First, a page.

The voices carried throughout the small home as we sang “Amazing Grace” with the pastor of the church at Harare Farm. Thirty people had packed into his small 10′ X 10′ home. We had spent the day worshiping with adults and children, prayed as we walked through the village and spent time playing games with the children and teaching them what we knew about God. It had been a fantastic day, our first day in Africa.
We stepped outside the pastor’s home and prayed for the land that would soon be home to a new church building, then walked back to our vehicles. We climbed into the vans to drive away, but didn’t leave. After a few minutes, one of our group leaders told us we could get out of the vans and continue playing with the children, because the pastors needed to take care of some things with the leaders at the farm.
As we played and sang with the children, the sun began to set. Trucks pulled up and men jumped out of the back and stood around us. After an hour or so, it was obvious we would not be leaving anytime soon. The sun set, and as anxiety set in knowing we were in trouble, but we continued singing and praising God with the children. The sense of calm I felt in those moments was tremendous.
After four hours, we were told the authorities were taking us into custody. A war veteran on the farm had reported us to the police and they had been questioning the pastors for those four hours. We filed into our vans, and I sat face-to-face with a Zim police officer on that long ride. As we turned down long, dark, dirt roads, one of the girls from our team called out, “Let’s pray.” And we did, with the police officers sitting right next to us.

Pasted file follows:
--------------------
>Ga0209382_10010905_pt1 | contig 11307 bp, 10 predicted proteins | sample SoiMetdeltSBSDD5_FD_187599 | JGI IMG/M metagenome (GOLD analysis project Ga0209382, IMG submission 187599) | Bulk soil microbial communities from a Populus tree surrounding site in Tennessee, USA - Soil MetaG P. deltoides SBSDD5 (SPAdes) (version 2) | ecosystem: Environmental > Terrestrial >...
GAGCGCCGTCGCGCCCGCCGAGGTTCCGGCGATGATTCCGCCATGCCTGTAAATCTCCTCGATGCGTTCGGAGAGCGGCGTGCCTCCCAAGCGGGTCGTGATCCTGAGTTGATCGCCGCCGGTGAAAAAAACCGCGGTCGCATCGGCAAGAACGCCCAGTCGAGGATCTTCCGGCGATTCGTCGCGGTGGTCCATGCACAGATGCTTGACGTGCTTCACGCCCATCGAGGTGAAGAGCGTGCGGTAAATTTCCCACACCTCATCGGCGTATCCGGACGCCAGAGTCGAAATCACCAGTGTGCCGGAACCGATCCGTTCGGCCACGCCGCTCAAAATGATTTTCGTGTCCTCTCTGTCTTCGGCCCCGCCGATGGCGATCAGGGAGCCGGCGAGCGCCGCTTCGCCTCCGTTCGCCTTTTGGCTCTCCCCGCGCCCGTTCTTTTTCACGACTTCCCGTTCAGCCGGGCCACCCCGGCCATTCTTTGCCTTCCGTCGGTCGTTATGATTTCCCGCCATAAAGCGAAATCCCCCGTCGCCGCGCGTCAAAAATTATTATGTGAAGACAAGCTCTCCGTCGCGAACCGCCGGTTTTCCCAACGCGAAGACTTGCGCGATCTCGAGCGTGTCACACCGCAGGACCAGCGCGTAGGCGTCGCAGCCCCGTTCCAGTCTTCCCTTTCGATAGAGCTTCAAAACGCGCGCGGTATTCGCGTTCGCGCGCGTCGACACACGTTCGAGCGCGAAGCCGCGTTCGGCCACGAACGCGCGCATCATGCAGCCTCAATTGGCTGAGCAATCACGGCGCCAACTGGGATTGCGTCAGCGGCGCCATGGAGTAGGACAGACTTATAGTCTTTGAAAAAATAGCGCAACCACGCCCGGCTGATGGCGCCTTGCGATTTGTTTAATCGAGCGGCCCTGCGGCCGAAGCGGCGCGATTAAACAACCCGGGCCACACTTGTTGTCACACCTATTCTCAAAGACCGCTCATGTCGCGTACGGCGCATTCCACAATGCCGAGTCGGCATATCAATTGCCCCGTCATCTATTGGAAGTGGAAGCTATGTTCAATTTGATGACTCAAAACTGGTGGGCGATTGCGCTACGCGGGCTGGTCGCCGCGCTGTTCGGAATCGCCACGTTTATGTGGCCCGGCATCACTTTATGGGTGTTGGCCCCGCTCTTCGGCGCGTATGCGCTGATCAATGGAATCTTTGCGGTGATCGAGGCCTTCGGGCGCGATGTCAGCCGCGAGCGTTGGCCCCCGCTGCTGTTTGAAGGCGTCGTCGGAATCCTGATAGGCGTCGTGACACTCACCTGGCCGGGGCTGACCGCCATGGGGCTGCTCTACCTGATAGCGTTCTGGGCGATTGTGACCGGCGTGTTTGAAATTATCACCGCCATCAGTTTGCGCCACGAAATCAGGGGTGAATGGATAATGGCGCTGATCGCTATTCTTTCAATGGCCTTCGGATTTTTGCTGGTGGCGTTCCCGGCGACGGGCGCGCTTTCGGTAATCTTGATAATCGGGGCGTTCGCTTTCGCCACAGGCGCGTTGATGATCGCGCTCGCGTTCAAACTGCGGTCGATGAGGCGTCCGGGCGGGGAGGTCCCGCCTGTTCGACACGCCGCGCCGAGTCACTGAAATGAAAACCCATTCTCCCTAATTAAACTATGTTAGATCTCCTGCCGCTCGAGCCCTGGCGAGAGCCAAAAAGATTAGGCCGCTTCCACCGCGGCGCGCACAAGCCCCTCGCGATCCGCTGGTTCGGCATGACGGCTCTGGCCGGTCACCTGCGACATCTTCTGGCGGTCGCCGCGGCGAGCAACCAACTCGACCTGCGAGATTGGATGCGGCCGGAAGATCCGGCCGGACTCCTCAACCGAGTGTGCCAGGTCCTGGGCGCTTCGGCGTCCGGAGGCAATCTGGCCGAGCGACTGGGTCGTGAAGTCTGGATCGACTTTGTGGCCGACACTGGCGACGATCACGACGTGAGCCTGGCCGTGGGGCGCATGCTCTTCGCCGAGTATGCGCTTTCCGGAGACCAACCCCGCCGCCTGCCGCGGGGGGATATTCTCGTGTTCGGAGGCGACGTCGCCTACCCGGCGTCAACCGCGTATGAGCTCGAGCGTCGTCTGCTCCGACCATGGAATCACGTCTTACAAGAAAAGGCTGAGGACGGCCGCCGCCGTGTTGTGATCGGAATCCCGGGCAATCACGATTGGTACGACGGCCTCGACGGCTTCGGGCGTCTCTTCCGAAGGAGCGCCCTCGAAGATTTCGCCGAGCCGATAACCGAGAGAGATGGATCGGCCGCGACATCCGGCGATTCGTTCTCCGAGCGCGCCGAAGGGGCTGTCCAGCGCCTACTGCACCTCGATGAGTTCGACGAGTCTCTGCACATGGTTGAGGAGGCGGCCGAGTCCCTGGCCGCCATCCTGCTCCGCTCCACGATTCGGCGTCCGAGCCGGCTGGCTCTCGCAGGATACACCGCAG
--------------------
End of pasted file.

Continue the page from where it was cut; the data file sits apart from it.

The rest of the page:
The two-room, village police station had lists of those incarcarated on the walls — written in marker on pieces of cardboard. The traditional picture of President Mugabe hung on the front wall.
One pastor had avoided telling his wife he would be late, but as the encounter carried on for hours and hours, he realized he would need to tell her what was taking place. She called together the women of her church for prayer. She also called her sister in Bulawayo who gathered the women of the church there. Within hours of our release, the US State Department had been contacted by the wife of one of our group leaders. On a flight to Victoria Falls a few days later, we rode with an assistant from the US Embassy and told him of our experience.
Influential Zimbabwean businessmen heard of our encounter with the police and convinced the authorities we were causing no harm. We discovered later that the police had been planning on putting us in jail for a few days. But for what? Loving on God’s children, apparently. We also learned that the President’s Office was informed, the Secretary of Justice knew of our ordeal, and police and military leaders came out to the farm.
Looking back, it was obvious that the people of God came together in prayer and support for their brothers and sisters. That was Saturday night, our first day in Zimbabwe. Sunday morning’s worship was the greatest worship experience of my life. Just a few hours earlier, we didn’t know if we would be able to be in church on Sunday, yet there we stood, praising and worshipping our God who answered our prayers and the prayers of our new family in Zimbabwe.